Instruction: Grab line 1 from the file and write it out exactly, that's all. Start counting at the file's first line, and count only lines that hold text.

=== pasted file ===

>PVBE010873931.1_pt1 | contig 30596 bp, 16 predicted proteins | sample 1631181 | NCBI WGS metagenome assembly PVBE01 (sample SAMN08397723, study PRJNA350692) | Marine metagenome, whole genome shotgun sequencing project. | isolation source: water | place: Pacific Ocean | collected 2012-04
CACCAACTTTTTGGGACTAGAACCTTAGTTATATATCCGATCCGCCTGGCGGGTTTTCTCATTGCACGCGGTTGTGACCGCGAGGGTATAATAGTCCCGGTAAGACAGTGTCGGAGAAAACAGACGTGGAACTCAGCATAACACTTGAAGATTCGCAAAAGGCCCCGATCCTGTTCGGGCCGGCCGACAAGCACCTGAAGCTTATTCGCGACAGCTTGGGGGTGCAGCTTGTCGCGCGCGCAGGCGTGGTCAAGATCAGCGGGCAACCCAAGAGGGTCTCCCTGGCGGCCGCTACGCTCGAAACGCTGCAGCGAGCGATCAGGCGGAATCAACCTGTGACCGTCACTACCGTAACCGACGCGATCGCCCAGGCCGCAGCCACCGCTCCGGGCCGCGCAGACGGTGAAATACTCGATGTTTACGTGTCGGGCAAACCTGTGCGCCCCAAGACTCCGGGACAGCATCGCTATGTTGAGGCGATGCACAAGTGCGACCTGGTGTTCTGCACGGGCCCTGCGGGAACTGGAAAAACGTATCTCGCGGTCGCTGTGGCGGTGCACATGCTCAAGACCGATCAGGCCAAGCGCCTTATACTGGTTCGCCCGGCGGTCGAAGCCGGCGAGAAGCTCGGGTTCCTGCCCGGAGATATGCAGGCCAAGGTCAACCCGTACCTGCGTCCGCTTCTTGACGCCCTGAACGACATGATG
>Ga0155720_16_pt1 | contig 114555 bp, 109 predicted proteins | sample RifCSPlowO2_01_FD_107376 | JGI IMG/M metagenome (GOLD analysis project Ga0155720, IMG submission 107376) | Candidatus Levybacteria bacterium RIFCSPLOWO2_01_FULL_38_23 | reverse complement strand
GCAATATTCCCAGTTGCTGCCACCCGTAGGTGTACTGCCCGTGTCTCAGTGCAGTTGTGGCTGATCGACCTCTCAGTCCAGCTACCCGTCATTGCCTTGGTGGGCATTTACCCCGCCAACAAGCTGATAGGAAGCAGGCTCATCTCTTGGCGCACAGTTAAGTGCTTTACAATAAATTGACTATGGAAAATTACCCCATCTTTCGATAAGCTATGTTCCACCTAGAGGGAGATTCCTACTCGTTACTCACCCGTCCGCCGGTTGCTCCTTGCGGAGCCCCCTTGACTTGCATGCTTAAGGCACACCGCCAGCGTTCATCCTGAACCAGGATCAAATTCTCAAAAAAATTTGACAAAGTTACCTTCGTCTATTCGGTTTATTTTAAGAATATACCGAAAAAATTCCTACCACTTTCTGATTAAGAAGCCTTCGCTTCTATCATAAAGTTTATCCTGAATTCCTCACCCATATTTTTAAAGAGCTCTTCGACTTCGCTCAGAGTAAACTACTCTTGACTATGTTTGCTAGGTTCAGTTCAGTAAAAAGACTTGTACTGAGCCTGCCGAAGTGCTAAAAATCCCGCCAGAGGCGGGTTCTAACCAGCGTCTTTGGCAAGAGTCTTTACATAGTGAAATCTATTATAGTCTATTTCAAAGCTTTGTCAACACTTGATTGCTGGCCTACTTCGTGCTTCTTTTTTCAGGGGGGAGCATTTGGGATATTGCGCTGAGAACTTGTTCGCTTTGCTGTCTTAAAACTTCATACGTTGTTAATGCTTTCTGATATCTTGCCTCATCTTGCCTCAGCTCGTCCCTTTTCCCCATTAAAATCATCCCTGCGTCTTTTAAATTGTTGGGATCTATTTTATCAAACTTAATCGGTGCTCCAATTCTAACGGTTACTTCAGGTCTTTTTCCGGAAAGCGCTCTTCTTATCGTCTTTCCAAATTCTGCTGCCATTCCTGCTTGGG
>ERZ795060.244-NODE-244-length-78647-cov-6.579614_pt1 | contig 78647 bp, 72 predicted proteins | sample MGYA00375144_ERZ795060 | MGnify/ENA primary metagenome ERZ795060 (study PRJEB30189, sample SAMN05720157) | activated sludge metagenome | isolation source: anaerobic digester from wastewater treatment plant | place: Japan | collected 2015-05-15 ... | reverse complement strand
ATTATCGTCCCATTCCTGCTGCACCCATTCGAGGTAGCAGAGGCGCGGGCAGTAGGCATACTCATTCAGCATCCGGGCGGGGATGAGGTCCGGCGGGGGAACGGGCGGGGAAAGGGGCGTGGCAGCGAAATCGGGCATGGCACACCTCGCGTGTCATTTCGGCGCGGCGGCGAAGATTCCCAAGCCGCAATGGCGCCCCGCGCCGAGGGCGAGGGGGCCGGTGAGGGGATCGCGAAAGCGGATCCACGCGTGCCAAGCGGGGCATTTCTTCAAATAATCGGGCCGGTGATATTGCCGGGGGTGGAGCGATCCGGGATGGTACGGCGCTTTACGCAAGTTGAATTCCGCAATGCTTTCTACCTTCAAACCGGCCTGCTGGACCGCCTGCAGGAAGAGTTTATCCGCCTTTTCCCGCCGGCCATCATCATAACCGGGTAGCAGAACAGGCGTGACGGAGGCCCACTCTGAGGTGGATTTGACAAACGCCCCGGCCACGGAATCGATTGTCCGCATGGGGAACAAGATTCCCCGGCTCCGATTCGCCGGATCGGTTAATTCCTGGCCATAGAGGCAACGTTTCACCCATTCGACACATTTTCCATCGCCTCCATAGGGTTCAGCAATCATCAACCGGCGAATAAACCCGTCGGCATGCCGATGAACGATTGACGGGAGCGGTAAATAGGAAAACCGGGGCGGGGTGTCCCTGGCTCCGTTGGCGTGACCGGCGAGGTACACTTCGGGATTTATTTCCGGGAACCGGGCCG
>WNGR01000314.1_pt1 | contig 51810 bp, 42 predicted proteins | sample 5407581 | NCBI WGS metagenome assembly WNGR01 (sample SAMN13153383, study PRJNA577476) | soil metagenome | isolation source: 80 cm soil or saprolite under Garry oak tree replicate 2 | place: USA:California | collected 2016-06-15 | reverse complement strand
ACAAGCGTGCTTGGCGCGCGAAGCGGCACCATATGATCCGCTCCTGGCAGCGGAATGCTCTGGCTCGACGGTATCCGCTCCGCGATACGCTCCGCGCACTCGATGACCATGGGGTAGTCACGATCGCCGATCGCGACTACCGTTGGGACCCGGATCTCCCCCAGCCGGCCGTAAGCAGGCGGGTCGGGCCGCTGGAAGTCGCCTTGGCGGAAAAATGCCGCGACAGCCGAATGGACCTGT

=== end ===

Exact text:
>PVBE010873931.1_pt1 | contig 30596 bp, 16 predicted proteins | sample 1631181 | NCBI WGS metagenome assembly PVBE01 (sample SAMN08397723, study PRJNA350692) | Marine metagenome, whole genome shotgun sequencing project. | isolation source: water | place: Pacific Ocean | collected 2012-04